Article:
While connected technologies that facilitate remote monitoring across an entire network are key to ensuring social housing providers achieve the ‘Golden thread’ of building information, they are also presenting the answer to some of the greatest problems being faced by the sector due to COVID-19.
With a high proportion of tenants potentially representing the most vulnerable groups of society, the necessary restrictions being enforced to maintain their safety and wellbeing by mitigating the possible spread of the virus has had a substantial effect on how professionals manage their tenants and the status of their properties.
Here connected technologies that utilise predict technology combined with IoT and AI are providing social housing providers with cost effective and efficient methods of overcoming these issues, as the requirement to gain physical access to a property in order to understand the level of risk is eliminated. This also supports the long term reduction of overheads associated with missed appointments or failing to gain access to a property.
With regard to legislation, the differing guidelines outlined within Approved Document B (Fire Safety) volume 1 and the recent revision of Part 6 of BS 5839 share varying recommendations on the minimum requirement of fire safety for social housing.
Through the specification of Smart RF compatible systems, providers can ensure each property is compliant with an LD1 Category specification, whilst also offering the ability to be upgraded and adapted at a later date to incorporate additional safety elements that protect against each tenant’s individual level of risk.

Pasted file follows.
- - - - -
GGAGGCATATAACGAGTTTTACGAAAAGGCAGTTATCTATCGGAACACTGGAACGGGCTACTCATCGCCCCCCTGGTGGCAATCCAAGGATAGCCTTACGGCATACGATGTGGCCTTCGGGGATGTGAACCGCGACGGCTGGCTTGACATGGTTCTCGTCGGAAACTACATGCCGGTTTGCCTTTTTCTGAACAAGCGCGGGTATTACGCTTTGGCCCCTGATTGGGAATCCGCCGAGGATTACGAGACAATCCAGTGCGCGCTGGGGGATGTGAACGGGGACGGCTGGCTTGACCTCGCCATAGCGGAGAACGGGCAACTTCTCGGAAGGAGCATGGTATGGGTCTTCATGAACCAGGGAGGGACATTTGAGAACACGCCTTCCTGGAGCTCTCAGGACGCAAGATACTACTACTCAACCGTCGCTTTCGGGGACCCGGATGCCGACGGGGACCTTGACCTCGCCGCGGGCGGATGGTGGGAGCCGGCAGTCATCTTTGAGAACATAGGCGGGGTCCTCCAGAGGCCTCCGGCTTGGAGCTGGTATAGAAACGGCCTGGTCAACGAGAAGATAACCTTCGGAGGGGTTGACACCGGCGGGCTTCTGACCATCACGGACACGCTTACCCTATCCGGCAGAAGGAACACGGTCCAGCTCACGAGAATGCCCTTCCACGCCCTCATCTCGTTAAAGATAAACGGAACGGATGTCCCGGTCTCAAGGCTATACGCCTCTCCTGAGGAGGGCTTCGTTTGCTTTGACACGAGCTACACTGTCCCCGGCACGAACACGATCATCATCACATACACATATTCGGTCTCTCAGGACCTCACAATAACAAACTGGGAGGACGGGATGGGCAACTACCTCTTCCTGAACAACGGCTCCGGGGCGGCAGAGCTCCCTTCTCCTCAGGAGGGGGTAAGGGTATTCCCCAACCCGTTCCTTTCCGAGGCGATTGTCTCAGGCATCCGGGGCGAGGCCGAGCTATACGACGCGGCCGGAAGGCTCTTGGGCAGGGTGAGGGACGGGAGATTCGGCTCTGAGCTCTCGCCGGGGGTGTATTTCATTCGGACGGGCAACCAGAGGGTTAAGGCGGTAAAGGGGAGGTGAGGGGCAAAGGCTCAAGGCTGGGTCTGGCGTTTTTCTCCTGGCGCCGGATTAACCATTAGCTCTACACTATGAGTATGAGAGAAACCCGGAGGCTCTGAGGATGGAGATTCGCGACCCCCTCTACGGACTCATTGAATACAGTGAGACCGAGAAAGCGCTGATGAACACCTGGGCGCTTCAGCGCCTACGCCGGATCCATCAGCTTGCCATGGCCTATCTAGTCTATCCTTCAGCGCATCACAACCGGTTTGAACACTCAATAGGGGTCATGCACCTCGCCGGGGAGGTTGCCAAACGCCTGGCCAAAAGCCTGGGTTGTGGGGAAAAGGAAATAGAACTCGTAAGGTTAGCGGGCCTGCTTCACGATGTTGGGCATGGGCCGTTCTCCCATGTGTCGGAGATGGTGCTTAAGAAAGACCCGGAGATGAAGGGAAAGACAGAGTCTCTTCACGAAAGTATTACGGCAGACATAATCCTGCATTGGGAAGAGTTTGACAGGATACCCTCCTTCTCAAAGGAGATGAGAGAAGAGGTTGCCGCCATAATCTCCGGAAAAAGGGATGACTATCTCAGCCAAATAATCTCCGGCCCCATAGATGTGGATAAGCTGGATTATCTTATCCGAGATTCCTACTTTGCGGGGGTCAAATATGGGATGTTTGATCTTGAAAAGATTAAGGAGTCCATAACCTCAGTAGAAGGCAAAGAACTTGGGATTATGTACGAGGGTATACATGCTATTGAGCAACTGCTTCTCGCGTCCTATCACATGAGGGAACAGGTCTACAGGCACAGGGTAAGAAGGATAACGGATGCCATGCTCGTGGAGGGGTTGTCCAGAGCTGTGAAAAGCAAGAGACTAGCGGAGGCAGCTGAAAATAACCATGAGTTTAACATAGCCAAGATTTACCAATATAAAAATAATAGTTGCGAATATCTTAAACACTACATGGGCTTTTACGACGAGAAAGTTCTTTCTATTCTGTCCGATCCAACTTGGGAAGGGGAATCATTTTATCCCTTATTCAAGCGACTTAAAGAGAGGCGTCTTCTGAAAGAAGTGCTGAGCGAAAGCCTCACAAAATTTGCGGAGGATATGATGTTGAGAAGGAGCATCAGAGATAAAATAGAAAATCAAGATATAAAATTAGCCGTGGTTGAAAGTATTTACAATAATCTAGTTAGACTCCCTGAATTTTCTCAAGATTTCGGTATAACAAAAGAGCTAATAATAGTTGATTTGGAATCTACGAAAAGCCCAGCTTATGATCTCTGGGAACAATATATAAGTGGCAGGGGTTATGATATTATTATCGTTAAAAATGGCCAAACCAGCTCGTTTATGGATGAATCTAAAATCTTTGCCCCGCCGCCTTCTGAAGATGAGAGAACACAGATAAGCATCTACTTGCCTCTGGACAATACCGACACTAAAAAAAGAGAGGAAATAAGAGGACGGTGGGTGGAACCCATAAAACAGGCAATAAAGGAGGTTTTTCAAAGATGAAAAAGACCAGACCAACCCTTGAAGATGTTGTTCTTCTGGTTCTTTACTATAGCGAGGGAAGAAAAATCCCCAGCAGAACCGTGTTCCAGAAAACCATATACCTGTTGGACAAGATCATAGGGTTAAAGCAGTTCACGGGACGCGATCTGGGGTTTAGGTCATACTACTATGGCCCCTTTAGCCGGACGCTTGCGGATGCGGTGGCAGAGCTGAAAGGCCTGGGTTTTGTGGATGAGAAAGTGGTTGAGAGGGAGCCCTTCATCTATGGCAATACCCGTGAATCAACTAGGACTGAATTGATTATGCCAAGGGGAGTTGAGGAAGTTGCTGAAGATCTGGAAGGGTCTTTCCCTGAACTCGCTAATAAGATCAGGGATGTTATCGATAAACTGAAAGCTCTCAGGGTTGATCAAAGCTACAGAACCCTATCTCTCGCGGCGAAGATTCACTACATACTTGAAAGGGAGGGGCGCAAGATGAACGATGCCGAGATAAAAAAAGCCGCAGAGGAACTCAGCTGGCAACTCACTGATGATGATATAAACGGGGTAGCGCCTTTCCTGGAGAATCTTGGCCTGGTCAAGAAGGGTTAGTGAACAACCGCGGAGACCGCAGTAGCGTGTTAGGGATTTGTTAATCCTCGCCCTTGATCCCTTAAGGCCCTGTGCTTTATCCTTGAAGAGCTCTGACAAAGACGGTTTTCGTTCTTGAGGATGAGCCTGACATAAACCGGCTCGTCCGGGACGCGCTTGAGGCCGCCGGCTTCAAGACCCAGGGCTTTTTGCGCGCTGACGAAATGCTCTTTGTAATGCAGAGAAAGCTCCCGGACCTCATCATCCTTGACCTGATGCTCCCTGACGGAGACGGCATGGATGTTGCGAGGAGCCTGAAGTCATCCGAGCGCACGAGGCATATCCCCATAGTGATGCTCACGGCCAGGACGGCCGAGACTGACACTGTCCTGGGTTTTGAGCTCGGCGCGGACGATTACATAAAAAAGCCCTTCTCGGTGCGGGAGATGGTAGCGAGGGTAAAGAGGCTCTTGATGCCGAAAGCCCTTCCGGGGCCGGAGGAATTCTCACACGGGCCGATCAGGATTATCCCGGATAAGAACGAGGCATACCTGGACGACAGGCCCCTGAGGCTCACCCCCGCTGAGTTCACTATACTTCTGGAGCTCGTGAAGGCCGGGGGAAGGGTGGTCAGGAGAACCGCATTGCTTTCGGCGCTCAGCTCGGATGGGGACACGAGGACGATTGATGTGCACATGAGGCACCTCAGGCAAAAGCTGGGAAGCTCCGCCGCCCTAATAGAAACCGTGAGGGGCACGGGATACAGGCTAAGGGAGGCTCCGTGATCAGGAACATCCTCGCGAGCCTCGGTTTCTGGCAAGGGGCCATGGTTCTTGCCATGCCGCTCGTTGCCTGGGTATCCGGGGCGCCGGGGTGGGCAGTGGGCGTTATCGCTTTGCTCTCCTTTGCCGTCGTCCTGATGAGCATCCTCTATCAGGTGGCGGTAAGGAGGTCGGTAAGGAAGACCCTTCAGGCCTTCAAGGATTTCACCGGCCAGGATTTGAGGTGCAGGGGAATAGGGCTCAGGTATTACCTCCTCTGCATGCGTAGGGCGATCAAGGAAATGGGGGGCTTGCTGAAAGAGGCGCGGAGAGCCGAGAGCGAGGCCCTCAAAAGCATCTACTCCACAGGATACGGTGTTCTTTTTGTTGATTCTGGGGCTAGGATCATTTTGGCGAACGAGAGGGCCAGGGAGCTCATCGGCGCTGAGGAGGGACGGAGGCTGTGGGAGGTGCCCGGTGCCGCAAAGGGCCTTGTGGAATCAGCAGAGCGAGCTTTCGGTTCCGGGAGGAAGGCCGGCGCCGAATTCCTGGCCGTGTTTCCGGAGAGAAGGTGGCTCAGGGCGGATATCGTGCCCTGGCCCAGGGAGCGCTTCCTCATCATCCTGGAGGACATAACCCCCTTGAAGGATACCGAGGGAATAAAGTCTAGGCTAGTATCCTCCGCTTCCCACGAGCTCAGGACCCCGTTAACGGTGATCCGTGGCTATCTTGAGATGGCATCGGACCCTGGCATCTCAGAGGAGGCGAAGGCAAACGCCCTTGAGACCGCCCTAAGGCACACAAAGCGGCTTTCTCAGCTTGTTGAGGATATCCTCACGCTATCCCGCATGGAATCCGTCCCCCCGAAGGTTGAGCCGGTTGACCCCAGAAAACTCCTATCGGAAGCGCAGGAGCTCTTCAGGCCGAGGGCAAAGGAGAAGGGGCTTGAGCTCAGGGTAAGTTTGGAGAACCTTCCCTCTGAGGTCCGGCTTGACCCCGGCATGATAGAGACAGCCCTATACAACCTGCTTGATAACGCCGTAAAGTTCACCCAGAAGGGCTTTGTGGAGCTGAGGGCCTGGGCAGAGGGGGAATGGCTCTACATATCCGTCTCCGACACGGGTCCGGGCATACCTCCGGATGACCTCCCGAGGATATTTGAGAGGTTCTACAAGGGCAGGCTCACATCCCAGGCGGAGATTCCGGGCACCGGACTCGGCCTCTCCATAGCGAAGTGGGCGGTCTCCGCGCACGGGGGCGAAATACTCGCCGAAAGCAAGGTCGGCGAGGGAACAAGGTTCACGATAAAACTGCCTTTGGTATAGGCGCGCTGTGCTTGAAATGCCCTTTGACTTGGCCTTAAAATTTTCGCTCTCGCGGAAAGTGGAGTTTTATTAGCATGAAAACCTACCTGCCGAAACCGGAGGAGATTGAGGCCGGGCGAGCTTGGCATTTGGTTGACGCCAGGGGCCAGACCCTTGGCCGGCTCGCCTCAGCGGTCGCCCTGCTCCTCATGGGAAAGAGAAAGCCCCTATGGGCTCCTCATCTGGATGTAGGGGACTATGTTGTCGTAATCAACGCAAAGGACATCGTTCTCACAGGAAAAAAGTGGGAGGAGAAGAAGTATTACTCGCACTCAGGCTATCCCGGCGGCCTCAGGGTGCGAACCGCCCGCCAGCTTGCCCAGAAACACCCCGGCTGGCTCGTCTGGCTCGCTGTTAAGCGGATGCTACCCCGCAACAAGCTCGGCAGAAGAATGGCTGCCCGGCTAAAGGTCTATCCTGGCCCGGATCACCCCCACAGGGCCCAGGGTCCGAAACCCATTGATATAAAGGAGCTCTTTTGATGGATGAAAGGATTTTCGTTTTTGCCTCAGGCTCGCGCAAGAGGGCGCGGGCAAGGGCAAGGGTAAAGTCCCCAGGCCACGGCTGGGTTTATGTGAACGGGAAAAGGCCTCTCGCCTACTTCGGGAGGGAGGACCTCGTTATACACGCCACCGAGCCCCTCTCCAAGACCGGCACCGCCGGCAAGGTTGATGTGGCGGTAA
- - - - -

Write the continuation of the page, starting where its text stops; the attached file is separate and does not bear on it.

Highest standards of affordable living
By choosing systems that facilitate integration with wider smart home devices through an open protocol, providers can also ensure each property can regularly be enhanced to deliver the highest standards of affordable living, which can be tailored to each tenant’s level of risk.
This constant source of remote real time monitoring also works to overcome the requirement for a waking watch within buildings that currently require it while the increased level of risk is being addressed, as any changes in alarm status, or the activation of an alarm, is recorded instantly through the gateway, notifying the relevant individuals.
With 2020 presenting the industry with some of the greatest challenges to date, health and safety professionals have the opportunity to completely revolutionise their approach to asset management through the provision and installation of connected technologies that provide remote real time monitoring to support the principles outlined in both the Hackitt Report and Draft Building Safety Bill through a ‘Golden thread’ of information that is continuously updated.
There is no general legal requirement for sprinkler systems to be installed in a place of work but there may be circumstances where sprinklers are required.
This guide provides an overview of the need-to-know information for sprinklers and covers:
- The legal requirements
- More information about sprinkler systems
- Key actions
- Key terms
- And more